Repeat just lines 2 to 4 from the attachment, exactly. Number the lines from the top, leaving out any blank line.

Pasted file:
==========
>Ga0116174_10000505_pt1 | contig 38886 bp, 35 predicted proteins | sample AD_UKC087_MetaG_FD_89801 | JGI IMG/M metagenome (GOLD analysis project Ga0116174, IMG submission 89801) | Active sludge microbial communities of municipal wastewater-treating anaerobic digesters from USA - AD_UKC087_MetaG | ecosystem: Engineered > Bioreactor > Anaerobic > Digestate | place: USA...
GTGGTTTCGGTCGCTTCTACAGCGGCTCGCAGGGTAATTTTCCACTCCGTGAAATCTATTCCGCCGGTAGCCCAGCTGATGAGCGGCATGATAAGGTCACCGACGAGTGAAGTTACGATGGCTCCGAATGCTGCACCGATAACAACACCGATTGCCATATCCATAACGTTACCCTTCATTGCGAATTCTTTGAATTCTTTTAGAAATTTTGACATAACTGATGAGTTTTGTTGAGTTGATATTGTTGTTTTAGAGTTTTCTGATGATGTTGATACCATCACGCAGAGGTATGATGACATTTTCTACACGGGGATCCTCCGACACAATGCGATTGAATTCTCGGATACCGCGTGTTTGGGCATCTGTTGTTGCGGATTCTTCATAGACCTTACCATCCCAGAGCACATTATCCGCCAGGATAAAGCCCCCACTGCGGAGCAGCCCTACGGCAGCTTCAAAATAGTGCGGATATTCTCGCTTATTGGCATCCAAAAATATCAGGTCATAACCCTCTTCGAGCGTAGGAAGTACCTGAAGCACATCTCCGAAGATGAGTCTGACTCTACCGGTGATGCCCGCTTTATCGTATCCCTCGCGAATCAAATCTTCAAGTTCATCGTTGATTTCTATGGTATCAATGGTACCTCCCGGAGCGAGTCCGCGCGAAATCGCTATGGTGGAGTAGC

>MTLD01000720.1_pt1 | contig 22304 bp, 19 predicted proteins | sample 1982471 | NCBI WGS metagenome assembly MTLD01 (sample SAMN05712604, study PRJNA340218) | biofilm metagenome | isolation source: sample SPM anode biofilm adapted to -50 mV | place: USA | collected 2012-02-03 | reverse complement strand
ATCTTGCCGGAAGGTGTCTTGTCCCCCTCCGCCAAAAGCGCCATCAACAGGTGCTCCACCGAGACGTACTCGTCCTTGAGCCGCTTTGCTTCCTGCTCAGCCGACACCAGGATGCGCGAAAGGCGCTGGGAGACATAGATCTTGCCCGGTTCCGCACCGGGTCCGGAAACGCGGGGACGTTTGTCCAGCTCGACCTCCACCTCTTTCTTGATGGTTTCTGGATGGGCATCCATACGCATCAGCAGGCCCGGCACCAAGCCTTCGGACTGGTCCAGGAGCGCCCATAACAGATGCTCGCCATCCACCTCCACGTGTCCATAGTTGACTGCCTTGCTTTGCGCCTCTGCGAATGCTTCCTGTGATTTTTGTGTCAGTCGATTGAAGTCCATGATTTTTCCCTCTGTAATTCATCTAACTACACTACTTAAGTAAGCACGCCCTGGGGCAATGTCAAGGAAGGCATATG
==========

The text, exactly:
GTGGTTTCGGTCGCTTCTACAGCGGCTCGCAGGGTAATTTTCCACTCCGTGAAATCTATTCCGCCGGTAGCCCAGCTGATGAGCGGCATGATAAGGTCACCGACGAGTGAAGTTACGATGGCTCCGAATGCTGCACCGATAACAACACCGATTGCCATATCCATAACGTTACCCTTCATTGCGAATTCTTTGAATTCTTTTAGAAATTTTGACATAACTGATGAGTTTTGTTGAGTTGATATTGTTGTTTTAGAGTTTTCTGATGATGTTGATACCATCACGCAGAGGTATGATGACATTTTCTACACGGGGATCCTCCGACACAATGCGATTGAATTCTCGGATACCGCGTGTTTGGGCATCTGTTGTTGCGGATTCTTCATAGACCTTACCATCCCAGAGCACATTATCCGCCAGGATAAAGCCCCCACTGCGGAGCAGCCCTACGGCAGCTTCAAAATAGTGCGGATATTCTCGCTTATTGGCATCCAAAAATATCAGGTCATAACCCTCTTCGAGCGTAGGAAGTACCTGAAGCACATCTCCGAAGATGAGTCTGACTCTACCGGTGATGCCCGCTTTATCGTATCCCTCGCGAATCAAATCTTCAAGTTCATCGTTGATTTCTATGGTATCAATGGTACCTCCCGGAGCGAGTCCGCGCGAAATCGCTATGGTGGAGTAGC

>MTLD01000720.1_pt1 | contig 22304 bp, 19 predicted proteins | sample 1982471 | NCBI WGS metagenome assembly MTLD01 (sample SAMN05712604, study PRJNA340218) | biofilm metagenome | isolation source: sample SPM anode biofilm adapted to -50 mV | place: USA | collected 2012-02-03 | reverse complement strand
ATCTTGCCGGAAGGTGTCTTGTCCCCCTCCGCCAAAAGCGCCATCAACAGGTGCTCCACCGAGACGTACTCGTCCTTGAGCCGCTTTGCTTCCTGCTCAGCCGACACCAGGATGCGCGAAAGGCGCTGGGAGACATAGATCTTGCCCGGTTCCGCACCGGGTCCGGAAACGCGGGGACGTTTGTCCAGCTCGACCTCCACCTCTTTCTTGATGGTTTCTGGATGGGCATCCATACGCATCAGCAGGCCCGGCACCAAGCCTTCGGACTGGTCCAGGAGCGCCCATAACAGATGCTCGCCATCCACCTCCACGTGTCCATAGTTGACTGCCTTGCTTTGCGCCTCTGCGAATGCTTCCTGTGATTTTTGTGTCAGTCGATTGAAGTCCATGATTTTTCCCTCTGTAATTCATCTAACTACACTACTTAAGTAAGCACGCCCTGGGGCAATGTCAAGGAAGGCATATG